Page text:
Using Activated Charcoal: The History, Truths, and Risks Behind It
Another health fad has come along, but it might seem weirder than most. People are using activated charcoal for several health gains.
Although, research suggests that uses of activated charcoal like deodorant, toothpaste, and stomach relief are not what it’s made for. Clinical toxicology reviews show activated charcoal as a method of absorption that decreases the amount of poison or drugs in the body. Now that people use it in other, poorly researched ways, there are actually some dangers to using activated charcoal.
What is charcoal? What is activated charcoal?
Charcoal can be made from any materials that have carbon in them. For example, you can heat up sawdust, coconut shells, or coal to high temperatures (600-900°C) and turn them into “charred” versions of these materials, containing little water. This form is usually pretty close to pure carbon.
From there, the charcoal gets “activated” with steam, oxygen, chemicals, or acids. As a result, it expands the surface area of the charcoal. This makes it stop the absorption of toxins really well, which explains its ancient use for stopping overdoses or poisonings.
How are people using activated charcoal?
Even though there is not a lot of research to back up new charcoal uses, people are taking it for reasons other than poisoning prevention.
For example, people are using charcoal-based deodorants in order to naturally prevent body odor. It is also said to fight oil production, pore clogging, and perspiration as well as the feeling of wetness that comes from it.
Activated charcoal toothpaste is another trend that is popping up. Supposedly, it whitens teeth by absorbing plaque and restores pH balance in the mouth.
Additionally, a company called the Village Juice Co. markets one of their juice cleanses as a strong detox because it contains charcoal. “Black Magic” is the name of the juice because of its ability to clear your digestive tract of harmful toxins. This makes sense based on charcoal properties, but there is no real research to back the packaged serving size and recreational use.
Other brands make charcoal pills in order to reduce gas, reduce bloating, and aid digestion. Again, this has some logic to it because charcoal does clear out the inside of the body for overdosing patients, especially when it comes to alcohol. The only places where it can stop toxins from absorbing are the stomach and small intestine. Maybe, with more research, this will prove to be a scientific way to relieve everyday stomach pain.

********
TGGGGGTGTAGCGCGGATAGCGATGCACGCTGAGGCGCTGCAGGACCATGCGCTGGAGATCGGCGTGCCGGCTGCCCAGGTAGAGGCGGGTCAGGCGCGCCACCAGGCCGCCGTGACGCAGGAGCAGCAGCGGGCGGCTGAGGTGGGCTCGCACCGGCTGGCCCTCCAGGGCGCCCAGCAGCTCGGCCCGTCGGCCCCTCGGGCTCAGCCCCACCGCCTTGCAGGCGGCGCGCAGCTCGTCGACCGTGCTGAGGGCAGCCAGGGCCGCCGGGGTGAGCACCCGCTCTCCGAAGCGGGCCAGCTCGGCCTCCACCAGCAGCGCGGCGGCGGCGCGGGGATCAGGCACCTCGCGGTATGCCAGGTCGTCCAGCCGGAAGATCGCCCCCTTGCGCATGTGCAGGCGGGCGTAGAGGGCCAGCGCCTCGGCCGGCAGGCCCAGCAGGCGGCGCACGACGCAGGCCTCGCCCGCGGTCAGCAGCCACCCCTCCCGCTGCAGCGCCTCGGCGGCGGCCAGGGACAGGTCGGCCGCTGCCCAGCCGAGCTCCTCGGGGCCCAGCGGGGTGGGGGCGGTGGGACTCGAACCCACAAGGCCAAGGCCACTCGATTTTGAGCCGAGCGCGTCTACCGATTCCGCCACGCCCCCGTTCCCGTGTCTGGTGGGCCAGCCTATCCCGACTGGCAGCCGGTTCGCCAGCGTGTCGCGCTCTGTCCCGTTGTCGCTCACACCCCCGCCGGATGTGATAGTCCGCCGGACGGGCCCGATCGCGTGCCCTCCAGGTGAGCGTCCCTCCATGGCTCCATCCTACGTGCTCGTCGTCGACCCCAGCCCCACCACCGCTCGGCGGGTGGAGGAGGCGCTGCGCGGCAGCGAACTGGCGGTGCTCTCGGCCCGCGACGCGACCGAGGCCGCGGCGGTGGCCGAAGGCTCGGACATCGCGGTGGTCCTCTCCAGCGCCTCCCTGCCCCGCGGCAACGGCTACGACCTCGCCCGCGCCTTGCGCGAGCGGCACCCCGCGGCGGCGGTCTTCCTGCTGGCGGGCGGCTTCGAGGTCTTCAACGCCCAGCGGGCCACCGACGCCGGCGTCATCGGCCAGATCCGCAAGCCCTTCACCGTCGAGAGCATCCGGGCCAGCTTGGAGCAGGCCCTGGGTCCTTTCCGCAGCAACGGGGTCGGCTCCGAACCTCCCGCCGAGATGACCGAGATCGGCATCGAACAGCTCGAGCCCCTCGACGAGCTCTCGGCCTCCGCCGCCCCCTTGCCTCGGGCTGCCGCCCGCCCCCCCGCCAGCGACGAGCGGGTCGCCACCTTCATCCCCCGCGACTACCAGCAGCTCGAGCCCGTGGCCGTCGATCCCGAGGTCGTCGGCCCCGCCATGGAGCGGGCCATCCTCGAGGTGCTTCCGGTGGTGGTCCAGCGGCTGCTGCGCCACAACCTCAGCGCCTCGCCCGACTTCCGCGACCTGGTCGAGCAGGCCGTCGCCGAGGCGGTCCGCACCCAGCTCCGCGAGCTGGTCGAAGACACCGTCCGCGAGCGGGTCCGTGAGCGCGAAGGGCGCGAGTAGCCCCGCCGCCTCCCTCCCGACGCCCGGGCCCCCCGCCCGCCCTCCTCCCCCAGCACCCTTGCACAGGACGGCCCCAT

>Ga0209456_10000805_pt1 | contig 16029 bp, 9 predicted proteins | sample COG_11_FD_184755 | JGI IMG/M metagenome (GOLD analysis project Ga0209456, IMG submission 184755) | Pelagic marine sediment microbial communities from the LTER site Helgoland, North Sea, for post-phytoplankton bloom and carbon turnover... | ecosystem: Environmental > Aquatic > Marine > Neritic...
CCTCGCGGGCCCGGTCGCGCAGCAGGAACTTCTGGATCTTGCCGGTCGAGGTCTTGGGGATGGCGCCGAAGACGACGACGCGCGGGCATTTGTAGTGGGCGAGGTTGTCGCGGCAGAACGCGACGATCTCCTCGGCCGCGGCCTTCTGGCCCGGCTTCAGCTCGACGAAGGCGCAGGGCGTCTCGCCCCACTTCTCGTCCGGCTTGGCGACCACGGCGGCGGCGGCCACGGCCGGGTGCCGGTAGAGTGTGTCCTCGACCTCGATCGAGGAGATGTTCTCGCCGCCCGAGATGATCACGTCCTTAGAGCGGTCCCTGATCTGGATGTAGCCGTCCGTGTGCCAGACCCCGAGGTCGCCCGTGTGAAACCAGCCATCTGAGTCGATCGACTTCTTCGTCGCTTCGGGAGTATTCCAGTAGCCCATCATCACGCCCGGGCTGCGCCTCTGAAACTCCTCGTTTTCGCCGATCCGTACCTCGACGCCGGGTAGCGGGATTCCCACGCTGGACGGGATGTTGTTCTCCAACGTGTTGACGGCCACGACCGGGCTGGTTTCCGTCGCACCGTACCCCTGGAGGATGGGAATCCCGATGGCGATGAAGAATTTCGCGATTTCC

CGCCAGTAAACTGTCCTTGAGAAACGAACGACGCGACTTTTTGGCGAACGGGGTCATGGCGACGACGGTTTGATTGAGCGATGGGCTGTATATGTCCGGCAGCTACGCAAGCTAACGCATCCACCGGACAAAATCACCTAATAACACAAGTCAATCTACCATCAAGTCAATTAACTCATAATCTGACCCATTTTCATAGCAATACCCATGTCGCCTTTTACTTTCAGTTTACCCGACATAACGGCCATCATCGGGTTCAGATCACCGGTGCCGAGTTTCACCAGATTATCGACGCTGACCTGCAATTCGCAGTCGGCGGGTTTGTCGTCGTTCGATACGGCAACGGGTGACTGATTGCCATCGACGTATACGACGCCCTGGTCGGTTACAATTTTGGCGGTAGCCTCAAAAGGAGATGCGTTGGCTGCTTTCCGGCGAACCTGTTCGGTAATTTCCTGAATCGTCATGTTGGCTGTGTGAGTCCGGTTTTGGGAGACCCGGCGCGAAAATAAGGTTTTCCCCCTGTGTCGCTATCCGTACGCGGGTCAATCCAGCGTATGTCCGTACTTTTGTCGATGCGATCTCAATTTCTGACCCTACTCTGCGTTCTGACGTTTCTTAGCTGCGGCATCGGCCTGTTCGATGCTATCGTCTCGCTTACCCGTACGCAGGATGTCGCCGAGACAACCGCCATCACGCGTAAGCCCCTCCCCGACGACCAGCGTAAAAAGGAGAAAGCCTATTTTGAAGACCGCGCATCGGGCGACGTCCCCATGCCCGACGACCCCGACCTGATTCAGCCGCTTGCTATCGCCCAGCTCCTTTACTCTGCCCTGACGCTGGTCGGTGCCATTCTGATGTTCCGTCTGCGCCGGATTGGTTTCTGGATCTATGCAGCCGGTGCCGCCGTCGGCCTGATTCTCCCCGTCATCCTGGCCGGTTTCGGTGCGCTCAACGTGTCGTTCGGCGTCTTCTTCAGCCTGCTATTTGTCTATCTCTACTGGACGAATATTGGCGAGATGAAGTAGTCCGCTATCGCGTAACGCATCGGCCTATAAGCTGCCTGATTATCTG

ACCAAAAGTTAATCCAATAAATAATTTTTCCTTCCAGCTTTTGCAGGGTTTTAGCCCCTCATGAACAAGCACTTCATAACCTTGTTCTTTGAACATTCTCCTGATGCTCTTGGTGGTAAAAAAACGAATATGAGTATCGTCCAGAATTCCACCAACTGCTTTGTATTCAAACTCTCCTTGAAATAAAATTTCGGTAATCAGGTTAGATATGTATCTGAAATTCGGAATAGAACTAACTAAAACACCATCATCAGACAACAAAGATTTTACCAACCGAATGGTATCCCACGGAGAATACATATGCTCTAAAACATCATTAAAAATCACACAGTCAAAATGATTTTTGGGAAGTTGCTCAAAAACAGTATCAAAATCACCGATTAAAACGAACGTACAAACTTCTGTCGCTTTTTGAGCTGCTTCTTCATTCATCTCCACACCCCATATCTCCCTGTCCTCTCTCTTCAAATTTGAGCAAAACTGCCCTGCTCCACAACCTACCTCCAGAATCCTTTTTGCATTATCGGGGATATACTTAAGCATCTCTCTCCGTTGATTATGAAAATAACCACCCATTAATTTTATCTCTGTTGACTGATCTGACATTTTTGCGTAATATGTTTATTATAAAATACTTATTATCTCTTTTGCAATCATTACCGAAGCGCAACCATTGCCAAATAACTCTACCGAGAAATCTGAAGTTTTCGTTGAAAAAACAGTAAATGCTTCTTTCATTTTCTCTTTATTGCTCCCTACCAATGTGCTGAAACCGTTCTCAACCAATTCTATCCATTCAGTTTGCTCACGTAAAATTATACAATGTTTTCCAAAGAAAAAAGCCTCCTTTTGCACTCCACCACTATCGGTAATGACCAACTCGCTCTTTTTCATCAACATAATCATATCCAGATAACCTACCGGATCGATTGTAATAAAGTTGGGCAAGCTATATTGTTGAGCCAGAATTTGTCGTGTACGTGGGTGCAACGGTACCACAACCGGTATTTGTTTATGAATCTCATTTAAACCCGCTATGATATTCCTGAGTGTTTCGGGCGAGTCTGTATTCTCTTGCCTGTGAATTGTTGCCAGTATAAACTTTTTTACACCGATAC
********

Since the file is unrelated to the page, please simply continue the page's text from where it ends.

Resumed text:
As previously mentioned, some hospitals use activated charcoal to stop alcohol poisoning before pumping the stomach. Some charcoal fans use similar logic to prevent hangovers. Websites state that this is not because it reduces your blood alcohol content, even though it prevents overdosing. Instead, it removes ingredients that are closely related to toxins that make people feel sicker the next day. For example, the charcoal absorbs ingredients in wine like sugar and sulfites, making your hangover less painful because you only really process the alcohol itself.
The dangers of activated charcoal
Based on an article on the Universtiy of Utah’s health feed, you should be careful when using activated charcoal. The first thing that the University mentions is that you should not use activated charcoal to stop poisonings without doctor’s orders. This is because there are important dosage and timing guidelines to follow with activated charcoal.
Since doctors use this substance on patients suffering from drug overdoses or poisonings, it can do more than help you feel better—it can wipe you out. This is because activated charcoal can detox your intestines too much for experimental use. As a result, you have to be careful if you take it recreationally.
Any medications you take daily or any food that you eat will probably not be absorbed properly if you use activated charcoal. This can be a real problem for people who take important medication like antidepressants or birth control.
Furthermore, some patients have adverse reactions to charcoal, especially pregnant women. The best example of this is Cholestasis.
Lastly, there still needs to be research done on the uses of activated charcoal. At the moment, there is no concrete evidence that shows beautifying, detoxifying, or preventative benefits. Make sure you contact your doctor before trying this trend. This is important because he or she can help you decide if it is safe to take on top of your medications.